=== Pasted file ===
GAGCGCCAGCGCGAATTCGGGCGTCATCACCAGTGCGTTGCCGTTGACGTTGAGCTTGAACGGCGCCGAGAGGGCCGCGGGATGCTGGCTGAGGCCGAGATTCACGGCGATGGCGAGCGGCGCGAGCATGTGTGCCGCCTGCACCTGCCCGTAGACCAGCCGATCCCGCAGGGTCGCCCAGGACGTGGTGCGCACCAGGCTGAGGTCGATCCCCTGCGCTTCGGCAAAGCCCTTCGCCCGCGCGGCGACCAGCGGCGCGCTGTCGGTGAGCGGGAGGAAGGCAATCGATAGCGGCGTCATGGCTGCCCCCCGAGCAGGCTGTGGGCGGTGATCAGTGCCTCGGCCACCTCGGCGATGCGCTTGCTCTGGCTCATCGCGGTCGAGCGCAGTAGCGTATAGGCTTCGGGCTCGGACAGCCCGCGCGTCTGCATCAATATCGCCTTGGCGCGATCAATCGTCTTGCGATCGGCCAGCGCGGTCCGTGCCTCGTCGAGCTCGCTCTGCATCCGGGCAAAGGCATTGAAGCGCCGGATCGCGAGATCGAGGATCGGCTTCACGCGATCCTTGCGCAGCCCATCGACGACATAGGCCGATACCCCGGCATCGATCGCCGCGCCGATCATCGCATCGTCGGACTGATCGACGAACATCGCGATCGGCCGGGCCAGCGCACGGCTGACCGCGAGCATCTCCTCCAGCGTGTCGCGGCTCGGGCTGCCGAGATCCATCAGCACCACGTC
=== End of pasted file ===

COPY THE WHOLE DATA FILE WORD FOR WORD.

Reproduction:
GAGCGCCAGCGCGAATTCGGGCGTCATCACCAGTGCGTTGCCGTTGACGTTGAGCTTGAACGGCGCCGAGAGGGCCGCGGGATGCTGGCTGAGGCCGAGATTCACGGCGATGGCGAGCGGCGCGAGCATGTGTGCCGCCTGCACCTGCCCGTAGACCAGCCGATCCCGCAGGGTCGCCCAGGACGTGGTGCGCACCAGGCTGAGGTCGATCCCCTGCGCTTCGGCAAAGCCCTTCGCCCGCGCGGCGACCAGCGGCGCGCTGTCGGTGAGCGGGAGGAAGGCAATCGATAGCGGCGTCATGGCTGCCCCCCGAGCAGGCTGTGGGCGGTGATCAGTGCCTCGGCCACCTCGGCGATGCGCTTGCTCTGGCTCATCGCGGTCGAGCGCAGTAGCGTATAGGCTTCGGGCTCGGACAGCCCGCGCGTCTGCATCAATATCGCCTTGGCGCGATCAATCGTCTTGCGATCGGCCAGCGCGGTCCGTGCCTCGTCGAGCTCGCTCTGCATCCGGGCAAAGGCATTGAAGCGCCGGATCGCGAGATCGAGGATCGGCTTCACGCGATCCTTGCGCAGCCCATCGACGACATAGGCCGATACCCCGGCATCGATCGCCGCGCCGATCATCGCATCGTCGGACTGATCGACGAACATCGCGATCGGCCGGGCCAGCGCACGGCTGACCGCGAGCATCTCCTCCAGCGTGTCGCGGCTCGGGCTGCCGAGATCCATCAGCACCACGTC